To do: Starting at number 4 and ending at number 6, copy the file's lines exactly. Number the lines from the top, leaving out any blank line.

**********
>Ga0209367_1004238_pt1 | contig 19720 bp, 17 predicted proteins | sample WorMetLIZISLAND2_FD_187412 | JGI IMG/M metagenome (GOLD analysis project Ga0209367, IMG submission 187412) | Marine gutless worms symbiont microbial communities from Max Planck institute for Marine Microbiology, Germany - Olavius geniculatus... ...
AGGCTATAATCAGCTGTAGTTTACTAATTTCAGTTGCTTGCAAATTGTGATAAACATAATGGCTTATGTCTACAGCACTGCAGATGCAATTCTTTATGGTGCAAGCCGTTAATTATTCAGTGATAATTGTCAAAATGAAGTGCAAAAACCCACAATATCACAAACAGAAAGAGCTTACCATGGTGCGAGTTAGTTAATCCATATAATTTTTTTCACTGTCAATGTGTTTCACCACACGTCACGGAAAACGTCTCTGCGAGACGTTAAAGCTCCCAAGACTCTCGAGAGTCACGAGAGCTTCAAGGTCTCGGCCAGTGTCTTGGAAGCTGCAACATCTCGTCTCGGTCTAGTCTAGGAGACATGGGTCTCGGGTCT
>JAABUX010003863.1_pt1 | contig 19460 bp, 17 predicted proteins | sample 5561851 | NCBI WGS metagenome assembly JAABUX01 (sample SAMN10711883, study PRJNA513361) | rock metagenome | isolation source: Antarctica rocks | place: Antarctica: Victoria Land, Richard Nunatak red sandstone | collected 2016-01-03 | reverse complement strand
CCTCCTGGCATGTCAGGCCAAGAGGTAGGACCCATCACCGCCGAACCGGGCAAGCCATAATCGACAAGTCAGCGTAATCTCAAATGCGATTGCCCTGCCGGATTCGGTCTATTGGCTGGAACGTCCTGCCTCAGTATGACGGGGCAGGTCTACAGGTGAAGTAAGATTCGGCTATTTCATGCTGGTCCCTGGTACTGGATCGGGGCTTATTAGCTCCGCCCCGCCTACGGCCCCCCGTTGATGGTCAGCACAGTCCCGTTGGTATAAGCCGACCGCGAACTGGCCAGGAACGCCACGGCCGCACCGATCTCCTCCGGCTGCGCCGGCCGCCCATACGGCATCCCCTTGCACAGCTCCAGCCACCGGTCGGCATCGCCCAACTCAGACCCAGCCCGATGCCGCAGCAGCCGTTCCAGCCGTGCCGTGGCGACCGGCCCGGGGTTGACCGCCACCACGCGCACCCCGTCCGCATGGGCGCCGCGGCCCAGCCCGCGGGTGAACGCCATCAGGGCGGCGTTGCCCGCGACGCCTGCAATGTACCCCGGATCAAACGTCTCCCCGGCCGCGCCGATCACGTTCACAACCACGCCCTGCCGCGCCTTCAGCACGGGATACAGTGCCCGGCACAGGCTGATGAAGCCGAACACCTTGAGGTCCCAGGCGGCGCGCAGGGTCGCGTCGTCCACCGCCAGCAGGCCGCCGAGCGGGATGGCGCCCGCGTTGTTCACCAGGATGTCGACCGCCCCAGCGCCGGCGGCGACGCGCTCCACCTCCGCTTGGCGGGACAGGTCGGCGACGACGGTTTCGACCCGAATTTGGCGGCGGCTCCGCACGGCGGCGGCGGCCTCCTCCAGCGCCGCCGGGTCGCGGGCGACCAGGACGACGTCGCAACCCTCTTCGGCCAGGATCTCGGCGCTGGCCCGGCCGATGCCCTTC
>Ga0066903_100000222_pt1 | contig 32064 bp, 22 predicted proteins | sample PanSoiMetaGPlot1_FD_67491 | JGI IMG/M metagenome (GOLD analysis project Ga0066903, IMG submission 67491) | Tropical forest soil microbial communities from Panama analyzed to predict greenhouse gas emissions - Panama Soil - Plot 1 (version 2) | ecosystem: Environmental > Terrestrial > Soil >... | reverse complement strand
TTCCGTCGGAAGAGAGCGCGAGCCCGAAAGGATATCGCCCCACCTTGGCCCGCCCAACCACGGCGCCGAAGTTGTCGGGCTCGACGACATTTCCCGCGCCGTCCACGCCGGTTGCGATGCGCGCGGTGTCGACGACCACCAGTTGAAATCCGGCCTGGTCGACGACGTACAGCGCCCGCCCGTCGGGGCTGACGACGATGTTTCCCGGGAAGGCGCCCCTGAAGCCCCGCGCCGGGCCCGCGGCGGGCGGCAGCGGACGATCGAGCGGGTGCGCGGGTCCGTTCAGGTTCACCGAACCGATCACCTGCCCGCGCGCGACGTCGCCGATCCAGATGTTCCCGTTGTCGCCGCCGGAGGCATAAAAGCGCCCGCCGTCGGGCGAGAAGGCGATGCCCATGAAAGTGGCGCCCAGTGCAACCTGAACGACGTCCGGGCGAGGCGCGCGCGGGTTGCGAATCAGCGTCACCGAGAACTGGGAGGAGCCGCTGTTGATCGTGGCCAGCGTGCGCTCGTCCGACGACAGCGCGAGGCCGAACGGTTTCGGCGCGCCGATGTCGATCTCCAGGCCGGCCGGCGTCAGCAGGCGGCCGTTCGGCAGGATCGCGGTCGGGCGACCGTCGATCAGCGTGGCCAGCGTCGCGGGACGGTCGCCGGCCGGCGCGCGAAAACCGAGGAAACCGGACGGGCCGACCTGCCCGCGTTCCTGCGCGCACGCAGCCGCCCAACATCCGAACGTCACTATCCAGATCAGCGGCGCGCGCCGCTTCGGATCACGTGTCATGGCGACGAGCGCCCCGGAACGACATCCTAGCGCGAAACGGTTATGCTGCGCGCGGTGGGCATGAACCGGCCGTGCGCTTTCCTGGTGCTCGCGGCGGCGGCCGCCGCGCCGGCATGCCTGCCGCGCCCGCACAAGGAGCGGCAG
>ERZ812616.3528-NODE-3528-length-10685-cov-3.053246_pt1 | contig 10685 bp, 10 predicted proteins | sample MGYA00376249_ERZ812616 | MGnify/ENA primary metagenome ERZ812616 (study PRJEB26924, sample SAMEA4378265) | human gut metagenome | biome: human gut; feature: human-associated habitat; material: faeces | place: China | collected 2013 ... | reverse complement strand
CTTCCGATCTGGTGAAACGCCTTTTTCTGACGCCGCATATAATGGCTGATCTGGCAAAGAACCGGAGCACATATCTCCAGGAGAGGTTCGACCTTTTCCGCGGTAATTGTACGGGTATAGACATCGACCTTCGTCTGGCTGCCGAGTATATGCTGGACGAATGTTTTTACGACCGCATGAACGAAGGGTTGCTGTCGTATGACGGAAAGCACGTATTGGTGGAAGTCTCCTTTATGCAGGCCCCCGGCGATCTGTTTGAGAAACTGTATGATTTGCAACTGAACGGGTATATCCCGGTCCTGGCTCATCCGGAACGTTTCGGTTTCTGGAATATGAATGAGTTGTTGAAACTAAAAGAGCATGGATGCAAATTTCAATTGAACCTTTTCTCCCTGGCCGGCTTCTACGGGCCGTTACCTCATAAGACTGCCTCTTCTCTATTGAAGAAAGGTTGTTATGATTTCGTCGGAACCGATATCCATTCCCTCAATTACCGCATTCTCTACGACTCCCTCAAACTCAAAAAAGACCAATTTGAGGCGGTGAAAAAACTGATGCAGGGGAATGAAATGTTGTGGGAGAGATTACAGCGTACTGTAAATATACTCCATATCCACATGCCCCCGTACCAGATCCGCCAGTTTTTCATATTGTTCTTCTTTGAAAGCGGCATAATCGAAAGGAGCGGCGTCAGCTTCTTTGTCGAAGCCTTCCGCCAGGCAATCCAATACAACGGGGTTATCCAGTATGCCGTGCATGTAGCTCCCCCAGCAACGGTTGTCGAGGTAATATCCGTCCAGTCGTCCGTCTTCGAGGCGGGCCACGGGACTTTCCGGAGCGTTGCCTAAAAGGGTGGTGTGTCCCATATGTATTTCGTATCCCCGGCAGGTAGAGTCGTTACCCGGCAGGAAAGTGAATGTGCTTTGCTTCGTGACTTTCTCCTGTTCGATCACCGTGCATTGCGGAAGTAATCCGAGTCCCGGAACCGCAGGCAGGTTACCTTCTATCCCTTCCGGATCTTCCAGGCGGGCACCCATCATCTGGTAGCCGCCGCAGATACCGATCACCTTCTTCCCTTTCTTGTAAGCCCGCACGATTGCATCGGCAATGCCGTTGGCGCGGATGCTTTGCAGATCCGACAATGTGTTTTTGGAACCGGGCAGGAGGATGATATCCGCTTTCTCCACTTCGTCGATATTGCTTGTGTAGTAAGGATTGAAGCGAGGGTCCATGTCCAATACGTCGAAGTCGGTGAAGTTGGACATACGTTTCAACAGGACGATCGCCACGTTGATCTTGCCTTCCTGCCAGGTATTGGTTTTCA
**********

CCTCCTGGCATGTCAGGCCAAGAGGTAGGACCCATCACCGCCGAACCGGGCAAGCCATAATCGACAAGTCAGCGTAATCTCAAATGCGATTGCCCTGCCGGATTCGGTCTATTGGCTGGAACGTCCTGCCTCAGTATGACGGGGCAGGTCTACAGGTGAAGTAAGATTCGGCTATTTCATGCTGGTCCCTGGTACTGGATCGGGGCTTATTAGCTCCGCCCCGCCTACGGCCCCCCGTTGATGGTCAGCACAGTCCCGTTGGTATAAGCCGACCGCGAACTGGCCAGGAACGCCACGGCCGCACCGATCTCCTCCGGCTGCGCCGGCCGCCCATACGGCATCCCCTTGCACAGCTCCAGCCACCGGTCGGCATCGCCCAACTCAGACCCAGCCCGATGCCGCAGCAGCCGTTCCAGCCGTGCCGTGGCGACCGGCCCGGGGTTGACCGCCACCACGCGCACCCCGTCCGCATGGGCGCCGCGGCCCAGCCCGCGGGTGAACGCCATCAGGGCGGCGTTGCCCGCGACGCCTGCAATGTACCCCGGATCAAACGTCTCCCCGGCCGCGCCGATCACGTTCACAACCACGCCCTGCCGCGCCTTCAGCACGGGATACAGTGCCCGGCACAGGCTGATGAAGCCGAACACCTTGAGGTCCCAGGCGGCGCGCAGGGTCGCGTCGTCCACCGCCAGCAGGCCGCCGAGCGGGATGGCGCCCGCGTTGTTCACCAGGATGTCGACCGCCCCAGCGCCGGCGGCGACGCGCTCCACCTCCGCTTGGCGGGACAGGTCGGCGACGACGGTTTCGACCCGAATTTGGCGGCGGCTCCGCACGGCGGCGGCGGCCTCCTCCAGCGCCGCCGGGTCGCGGGCGACCAGGACGACGTCGCAACCCTCTTCGGCCAGGATCTCGGCGCTGGCCCGGCCGATGCCCTTC
>Ga0066903_100000222_pt1 | contig 32064 bp, 22 predicted proteins | sample PanSoiMetaGPlot1_FD_67491 | JGI IMG/M metagenome (GOLD analysis project Ga0066903, IMG submission 67491) | Tropical forest soil microbial communities from Panama analyzed to predict greenhouse gas emissions - Panama Soil - Plot 1 (version 2) | ecosystem: Environmental > Terrestrial > Soil >... | reverse complement strand
TTCCGTCGGAAGAGAGCGCGAGCCCGAAAGGATATCGCCCCACCTTGGCCCGCCCAACCACGGCGCCGAAGTTGTCGGGCTCGACGACATTTCCCGCGCCGTCCACGCCGGTTGCGATGCGCGCGGTGTCGACGACCACCAGTTGAAATCCGGCCTGGTCGACGACGTACAGCGCCCGCCCGTCGGGGCTGACGACGATGTTTCCCGGGAAGGCGCCCCTGAAGCCCCGCGCCGGGCCCGCGGCGGGCGGCAGCGGACGATCGAGCGGGTGCGCGGGTCCGTTCAGGTTCACCGAACCGATCACCTGCCCGCGCGCGACGTCGCCGATCCAGATGTTCCCGTTGTCGCCGCCGGAGGCATAAAAGCGCCCGCCGTCGGGCGAGAAGGCGATGCCCATGAAAGTGGCGCCCAGTGCAACCTGAACGACGTCCGGGCGAGGCGCGCGCGGGTTGCGAATCAGCGTCACCGAGAACTGGGAGGAGCCGCTGTTGATCGTGGCCAGCGTGCGCTCGTCCGACGACAGCGCGAGGCCGAACGGTTTCGGCGCGCCGATGTCGATCTCCAGGCCGGCCGGCGTCAGCAGGCGGCCGTTCGGCAGGATCGCGGTCGGGCGACCGTCGATCAGCGTGGCCAGCGTCGCGGGACGGTCGCCGGCCGGCGCGCGAAAACCGAGGAAACCGGACGGGCCGACCTGCCCGCGTTCCTGCGCGCACGCAGCCGCCCAACATCCGAACGTCACTATCCAGATCAGCGGCGCGCGCCGCTTCGGATCACGTGTCATGGCGACGAGCGCCCCGGAACGACATCCTAGCGCGAAACGGTTATGCTGCGCGCGGTGGGCATGAACCGGCCGTGCGCTTTCCTGGTGCTCGCGGCGGCGGCCGCCGCGCCGGCATGCCTGCCGCGCCCGCACAAGGAGCGGCAG